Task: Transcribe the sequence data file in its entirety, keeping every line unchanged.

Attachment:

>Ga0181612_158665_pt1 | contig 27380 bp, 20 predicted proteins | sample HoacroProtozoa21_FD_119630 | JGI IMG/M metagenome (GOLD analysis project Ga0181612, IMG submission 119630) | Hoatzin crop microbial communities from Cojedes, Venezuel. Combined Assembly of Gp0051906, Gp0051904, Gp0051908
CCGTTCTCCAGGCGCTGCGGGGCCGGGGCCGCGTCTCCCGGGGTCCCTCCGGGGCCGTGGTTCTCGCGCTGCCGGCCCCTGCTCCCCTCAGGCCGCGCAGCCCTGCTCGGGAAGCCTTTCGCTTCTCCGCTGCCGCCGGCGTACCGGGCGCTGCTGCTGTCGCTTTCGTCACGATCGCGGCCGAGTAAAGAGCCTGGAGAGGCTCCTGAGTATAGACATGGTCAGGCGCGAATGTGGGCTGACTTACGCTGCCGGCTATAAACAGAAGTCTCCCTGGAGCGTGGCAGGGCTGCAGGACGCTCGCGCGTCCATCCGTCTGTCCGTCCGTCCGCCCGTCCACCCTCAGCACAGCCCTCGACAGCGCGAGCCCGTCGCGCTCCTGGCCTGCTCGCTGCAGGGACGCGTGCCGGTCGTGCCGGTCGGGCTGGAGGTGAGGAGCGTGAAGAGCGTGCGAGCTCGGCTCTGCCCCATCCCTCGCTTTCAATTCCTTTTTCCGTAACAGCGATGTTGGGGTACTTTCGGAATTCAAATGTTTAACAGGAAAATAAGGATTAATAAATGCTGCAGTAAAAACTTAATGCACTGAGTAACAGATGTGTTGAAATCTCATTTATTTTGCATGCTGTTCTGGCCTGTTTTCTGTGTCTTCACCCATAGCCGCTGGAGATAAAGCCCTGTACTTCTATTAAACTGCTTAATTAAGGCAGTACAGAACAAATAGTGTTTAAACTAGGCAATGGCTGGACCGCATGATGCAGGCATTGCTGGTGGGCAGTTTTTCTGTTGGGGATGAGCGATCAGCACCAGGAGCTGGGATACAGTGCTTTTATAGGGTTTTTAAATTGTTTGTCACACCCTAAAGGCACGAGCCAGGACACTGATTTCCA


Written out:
>Ga0181612_158665_pt1 | contig 27380 bp, 20 predicted proteins | sample HoacroProtozoa21_FD_119630 | JGI IMG/M metagenome (GOLD analysis project Ga0181612, IMG submission 119630) | Hoatzin crop microbial communities from Cojedes, Venezuel. Combined Assembly of Gp0051906, Gp0051904, Gp0051908
CCGTTCTCCAGGCGCTGCGGGGCCGGGGCCGCGTCTCCCGGGGTCCCTCCGGGGCCGTGGTTCTCGCGCTGCCGGCCCCTGCTCCCCTCAGGCCGCGCAGCCCTGCTCGGGAAGCCTTTCGCTTCTCCGCTGCCGCCGGCGTACCGGGCGCTGCTGCTGTCGCTTTCGTCACGATCGCGGCCGAGTAAAGAGCCTGGAGAGGCTCCTGAGTATAGACATGGTCAGGCGCGAATGTGGGCTGACTTACGCTGCCGGCTATAAACAGAAGTCTCCCTGGAGCGTGGCAGGGCTGCAGGACGCTCGCGCGTCCATCCGTCTGTCCGTCCGTCCGCCCGTCCACCCTCAGCACAGCCCTCGACAGCGCGAGCCCGTCGCGCTCCTGGCCTGCTCGCTGCAGGGACGCGTGCCGGTCGTGCCGGTCGGGCTGGAGGTGAGGAGCGTGAAGAGCGTGCGAGCTCGGCTCTGCCCCATCCCTCGCTTTCAATTCCTTTTTCCGTAACAGCGATGTTGGGGTACTTTCGGAATTCAAATGTTTAACAGGAAAATAAGGATTAATAAATGCTGCAGTAAAAACTTAATGCACTGAGTAACAGATGTGTTGAAATCTCATTTATTTTGCATGCTGTTCTGGCCTGTTTTCTGTGTCTTCACCCATAGCCGCTGGAGATAAAGCCCTGTACTTCTATTAAACTGCTTAATTAAGGCAGTACAGAACAAATAGTGTTTAAACTAGGCAATGGCTGGACCGCATGATGCAGGCATTGCTGGTGGGCAGTTTTTCTGTTGGGGATGAGCGATCAGCACCAGGAGCTGGGATACAGTGCTTTTATAGGGTTTTTAAATTGTTTGTCACACCCTAAAGGCACGAGCCAGGACACTGATTTCCA